I don’t quite know if my mom’s death caused me to bond so tightly with my animals. I was rather tight with the beagle, but my mom’s death did was part of the reasons I stepped back from relating to humans and only relating to animals. Anyone who knows me has heard me say that if I had to choose between a dog and a human, there would be no question the dog would be the choice. As a result of investing so much energy into every dog, cat, bird, gerbil, and even turtle, and the fact that their lifespans are so short, every light that goes out takes a little bit of light out of myself.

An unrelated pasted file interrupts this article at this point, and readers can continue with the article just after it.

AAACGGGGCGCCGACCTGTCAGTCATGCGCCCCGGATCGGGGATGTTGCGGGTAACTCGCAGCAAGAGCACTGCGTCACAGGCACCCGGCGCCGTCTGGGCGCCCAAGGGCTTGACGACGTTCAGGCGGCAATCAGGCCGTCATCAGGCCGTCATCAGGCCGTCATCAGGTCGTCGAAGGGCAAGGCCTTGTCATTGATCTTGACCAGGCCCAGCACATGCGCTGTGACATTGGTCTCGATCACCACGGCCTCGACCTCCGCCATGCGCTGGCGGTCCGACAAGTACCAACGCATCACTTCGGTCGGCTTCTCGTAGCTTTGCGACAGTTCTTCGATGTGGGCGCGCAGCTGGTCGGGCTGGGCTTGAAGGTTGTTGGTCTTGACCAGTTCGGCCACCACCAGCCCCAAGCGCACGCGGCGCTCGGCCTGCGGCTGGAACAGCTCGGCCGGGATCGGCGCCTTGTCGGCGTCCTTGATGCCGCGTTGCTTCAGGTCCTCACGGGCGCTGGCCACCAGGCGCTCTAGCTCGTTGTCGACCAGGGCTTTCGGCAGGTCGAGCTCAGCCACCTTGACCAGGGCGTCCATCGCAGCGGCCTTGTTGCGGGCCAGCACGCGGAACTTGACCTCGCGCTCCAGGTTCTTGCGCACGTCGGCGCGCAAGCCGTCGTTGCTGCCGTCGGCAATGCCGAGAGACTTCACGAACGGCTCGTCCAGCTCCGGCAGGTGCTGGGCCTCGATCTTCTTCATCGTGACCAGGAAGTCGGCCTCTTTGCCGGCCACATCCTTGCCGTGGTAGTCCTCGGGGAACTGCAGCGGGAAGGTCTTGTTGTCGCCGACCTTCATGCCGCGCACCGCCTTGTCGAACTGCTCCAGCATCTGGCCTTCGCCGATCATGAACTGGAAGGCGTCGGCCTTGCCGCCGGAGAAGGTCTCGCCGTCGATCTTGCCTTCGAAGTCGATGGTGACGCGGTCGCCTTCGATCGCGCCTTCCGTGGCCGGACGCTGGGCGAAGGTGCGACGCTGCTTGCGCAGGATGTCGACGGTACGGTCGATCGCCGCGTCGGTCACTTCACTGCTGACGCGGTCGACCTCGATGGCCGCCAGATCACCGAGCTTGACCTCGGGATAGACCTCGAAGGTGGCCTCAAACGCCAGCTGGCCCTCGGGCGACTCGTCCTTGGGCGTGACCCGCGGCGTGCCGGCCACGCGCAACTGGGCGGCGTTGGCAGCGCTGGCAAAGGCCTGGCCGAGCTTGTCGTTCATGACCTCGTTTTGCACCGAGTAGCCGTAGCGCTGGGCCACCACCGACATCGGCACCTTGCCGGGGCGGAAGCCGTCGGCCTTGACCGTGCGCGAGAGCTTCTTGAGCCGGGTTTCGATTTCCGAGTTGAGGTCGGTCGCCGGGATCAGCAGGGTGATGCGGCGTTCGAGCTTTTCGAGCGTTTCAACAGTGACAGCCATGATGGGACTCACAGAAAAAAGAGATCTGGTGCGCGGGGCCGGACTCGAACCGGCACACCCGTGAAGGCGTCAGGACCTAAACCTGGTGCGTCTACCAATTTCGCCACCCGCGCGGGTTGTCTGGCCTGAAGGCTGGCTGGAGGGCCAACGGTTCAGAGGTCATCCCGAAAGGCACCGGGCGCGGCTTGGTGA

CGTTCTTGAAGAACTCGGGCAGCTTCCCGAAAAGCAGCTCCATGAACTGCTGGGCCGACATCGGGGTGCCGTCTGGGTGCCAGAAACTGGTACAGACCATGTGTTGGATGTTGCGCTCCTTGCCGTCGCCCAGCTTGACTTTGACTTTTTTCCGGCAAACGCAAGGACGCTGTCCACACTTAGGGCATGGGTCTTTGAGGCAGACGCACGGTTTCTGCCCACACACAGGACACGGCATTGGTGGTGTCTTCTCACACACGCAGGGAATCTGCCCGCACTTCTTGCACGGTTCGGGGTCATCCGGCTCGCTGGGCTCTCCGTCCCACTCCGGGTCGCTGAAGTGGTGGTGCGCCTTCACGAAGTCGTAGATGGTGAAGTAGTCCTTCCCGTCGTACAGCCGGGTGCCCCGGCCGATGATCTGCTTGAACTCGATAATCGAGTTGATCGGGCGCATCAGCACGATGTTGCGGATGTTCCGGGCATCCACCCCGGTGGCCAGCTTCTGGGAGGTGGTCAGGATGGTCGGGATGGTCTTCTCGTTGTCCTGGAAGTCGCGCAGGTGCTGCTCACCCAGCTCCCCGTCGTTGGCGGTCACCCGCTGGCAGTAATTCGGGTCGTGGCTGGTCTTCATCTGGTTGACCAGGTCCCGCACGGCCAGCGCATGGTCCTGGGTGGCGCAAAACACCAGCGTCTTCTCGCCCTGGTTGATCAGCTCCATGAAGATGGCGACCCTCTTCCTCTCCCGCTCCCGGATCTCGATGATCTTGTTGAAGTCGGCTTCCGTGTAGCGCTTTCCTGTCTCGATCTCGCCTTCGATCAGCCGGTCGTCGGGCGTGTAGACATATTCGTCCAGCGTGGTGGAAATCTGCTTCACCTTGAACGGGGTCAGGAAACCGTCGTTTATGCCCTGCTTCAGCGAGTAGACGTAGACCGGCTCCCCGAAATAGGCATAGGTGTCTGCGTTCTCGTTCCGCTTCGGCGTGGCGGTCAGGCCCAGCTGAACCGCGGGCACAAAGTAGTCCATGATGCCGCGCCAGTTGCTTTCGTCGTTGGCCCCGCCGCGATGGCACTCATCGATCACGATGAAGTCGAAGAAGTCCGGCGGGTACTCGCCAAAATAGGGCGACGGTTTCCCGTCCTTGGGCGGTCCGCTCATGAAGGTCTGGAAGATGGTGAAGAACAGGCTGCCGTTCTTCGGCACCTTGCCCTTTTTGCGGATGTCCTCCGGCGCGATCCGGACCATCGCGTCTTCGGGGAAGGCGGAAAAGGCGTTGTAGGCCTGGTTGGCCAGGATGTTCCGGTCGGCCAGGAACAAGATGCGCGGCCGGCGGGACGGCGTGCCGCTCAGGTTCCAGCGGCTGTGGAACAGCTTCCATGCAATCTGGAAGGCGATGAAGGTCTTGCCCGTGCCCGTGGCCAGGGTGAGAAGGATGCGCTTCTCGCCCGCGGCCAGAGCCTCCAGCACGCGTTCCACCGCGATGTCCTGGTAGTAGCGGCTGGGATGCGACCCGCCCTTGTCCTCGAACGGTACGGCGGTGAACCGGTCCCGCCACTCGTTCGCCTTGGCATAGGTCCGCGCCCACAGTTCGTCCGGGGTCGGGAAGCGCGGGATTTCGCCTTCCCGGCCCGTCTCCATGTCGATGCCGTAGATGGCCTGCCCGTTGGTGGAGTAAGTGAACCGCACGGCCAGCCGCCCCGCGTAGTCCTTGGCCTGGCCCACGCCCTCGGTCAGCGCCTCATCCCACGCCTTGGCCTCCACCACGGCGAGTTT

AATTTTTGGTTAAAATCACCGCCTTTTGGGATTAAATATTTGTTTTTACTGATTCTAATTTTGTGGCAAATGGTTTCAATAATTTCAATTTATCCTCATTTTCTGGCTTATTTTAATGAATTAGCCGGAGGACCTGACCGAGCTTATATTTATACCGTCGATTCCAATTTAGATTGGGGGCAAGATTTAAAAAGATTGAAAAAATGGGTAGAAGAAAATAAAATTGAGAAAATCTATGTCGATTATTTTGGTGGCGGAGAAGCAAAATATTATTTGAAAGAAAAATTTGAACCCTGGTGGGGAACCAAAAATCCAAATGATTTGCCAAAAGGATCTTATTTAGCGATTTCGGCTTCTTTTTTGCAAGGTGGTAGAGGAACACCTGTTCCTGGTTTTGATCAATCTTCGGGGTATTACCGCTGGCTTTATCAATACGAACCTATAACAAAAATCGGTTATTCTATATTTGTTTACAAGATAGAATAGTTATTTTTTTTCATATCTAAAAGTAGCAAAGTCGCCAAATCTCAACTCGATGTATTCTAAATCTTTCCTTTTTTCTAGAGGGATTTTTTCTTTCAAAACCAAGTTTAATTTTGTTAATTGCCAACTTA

Stanley was never a heavy cat. Sleek and powerful. But as his Siamese build thinned and his Siamese meow got quieter, I could tell he was done. And then he wouldn’t eat anything. I was constantly cooking for him or opening various cans for him. I must have had at least a dozen bowls of food in the fridge that I would try him on. Sometimes it took eleven tries to find that one thing he would eat. And we’re not talking about cat food. Sometimes he would eat tuna, other times he would eat tuna juice but not tuna. Chicken, hot or cold. Chicken broth, hot or cold. Shrimp, shrimp juice. Liver, cooked, raw, pureed. He hated when I gave him subcutaneous fluid to fend off dehydration. I can still hear his screams of protests and his huffs that told of his protests and show how really ticked off at me, he was.